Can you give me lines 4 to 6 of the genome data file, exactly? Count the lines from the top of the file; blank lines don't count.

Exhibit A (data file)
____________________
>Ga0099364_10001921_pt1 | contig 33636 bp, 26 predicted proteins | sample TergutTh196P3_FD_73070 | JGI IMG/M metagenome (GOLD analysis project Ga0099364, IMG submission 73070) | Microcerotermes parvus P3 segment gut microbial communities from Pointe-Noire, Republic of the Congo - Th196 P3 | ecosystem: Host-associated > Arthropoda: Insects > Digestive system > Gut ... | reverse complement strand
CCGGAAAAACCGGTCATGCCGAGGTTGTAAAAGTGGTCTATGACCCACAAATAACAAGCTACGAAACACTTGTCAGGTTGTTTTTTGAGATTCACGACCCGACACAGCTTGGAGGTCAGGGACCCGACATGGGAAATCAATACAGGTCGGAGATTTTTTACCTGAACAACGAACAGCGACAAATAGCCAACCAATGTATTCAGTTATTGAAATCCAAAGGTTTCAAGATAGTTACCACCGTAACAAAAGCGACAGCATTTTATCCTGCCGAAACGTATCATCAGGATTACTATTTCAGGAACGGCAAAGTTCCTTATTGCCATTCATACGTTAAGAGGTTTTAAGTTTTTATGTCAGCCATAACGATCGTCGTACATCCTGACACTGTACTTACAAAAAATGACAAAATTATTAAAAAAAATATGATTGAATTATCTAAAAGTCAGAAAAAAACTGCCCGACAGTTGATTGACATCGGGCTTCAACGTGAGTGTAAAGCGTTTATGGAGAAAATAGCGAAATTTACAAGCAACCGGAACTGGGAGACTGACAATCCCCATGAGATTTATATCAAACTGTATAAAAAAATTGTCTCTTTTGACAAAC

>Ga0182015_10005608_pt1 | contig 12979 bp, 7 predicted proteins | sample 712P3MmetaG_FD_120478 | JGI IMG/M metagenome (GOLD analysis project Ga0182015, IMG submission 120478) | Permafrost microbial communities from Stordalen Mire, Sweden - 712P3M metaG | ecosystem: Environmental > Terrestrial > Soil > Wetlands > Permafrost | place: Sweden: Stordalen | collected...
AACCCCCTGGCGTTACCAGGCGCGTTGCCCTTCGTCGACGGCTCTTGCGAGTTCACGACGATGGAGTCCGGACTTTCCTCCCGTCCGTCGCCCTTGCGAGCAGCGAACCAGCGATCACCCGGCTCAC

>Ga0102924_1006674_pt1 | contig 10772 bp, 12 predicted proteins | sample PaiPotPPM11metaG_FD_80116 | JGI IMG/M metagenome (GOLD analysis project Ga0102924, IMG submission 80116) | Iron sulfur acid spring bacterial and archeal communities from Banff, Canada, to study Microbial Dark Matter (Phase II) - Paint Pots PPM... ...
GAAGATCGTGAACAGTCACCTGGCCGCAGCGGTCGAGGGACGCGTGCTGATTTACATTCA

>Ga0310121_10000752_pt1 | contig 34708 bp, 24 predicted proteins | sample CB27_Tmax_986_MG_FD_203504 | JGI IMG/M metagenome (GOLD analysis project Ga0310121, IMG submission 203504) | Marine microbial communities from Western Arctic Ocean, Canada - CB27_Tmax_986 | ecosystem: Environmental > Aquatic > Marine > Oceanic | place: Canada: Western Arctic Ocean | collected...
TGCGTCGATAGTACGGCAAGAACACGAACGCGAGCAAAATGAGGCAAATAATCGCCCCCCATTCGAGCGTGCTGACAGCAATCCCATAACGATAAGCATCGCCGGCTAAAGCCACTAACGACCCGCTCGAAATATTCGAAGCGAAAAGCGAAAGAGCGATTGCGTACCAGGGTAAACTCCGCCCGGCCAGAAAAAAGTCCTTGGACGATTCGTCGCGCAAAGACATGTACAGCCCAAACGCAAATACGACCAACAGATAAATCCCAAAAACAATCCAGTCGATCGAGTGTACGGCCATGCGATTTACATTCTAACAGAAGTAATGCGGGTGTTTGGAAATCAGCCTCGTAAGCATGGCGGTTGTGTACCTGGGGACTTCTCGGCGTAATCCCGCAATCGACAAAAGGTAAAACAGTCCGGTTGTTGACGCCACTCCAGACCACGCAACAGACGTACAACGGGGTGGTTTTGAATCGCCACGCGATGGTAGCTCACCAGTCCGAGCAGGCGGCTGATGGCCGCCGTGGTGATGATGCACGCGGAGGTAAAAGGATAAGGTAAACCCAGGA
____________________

AACCCCCTGGCGTTACCAGGCGCGTTGCCCTTCGTCGACGGCTCTTGCGAGTTCACGACGATGGAGTCCGGACTTTCCTCCCGTCCGTCGCCCTTGCGAGCAGCGAACCAGCGATCACCCGGCTCAC

>Ga0102924_1006674_pt1 | contig 10772 bp, 12 predicted proteins | sample PaiPotPPM11metaG_FD_80116 | JGI IMG/M metagenome (GOLD analysis project Ga0102924, IMG submission 80116) | Iron sulfur acid spring bacterial and archeal communities from Banff, Canada, to study Microbial Dark Matter (Phase II) - Paint Pots PPM... ...
GAAGATCGTGAACAGTCACCTGGCCGCAGCGGTCGAGGGACGCGTGCTGATTTACATTCA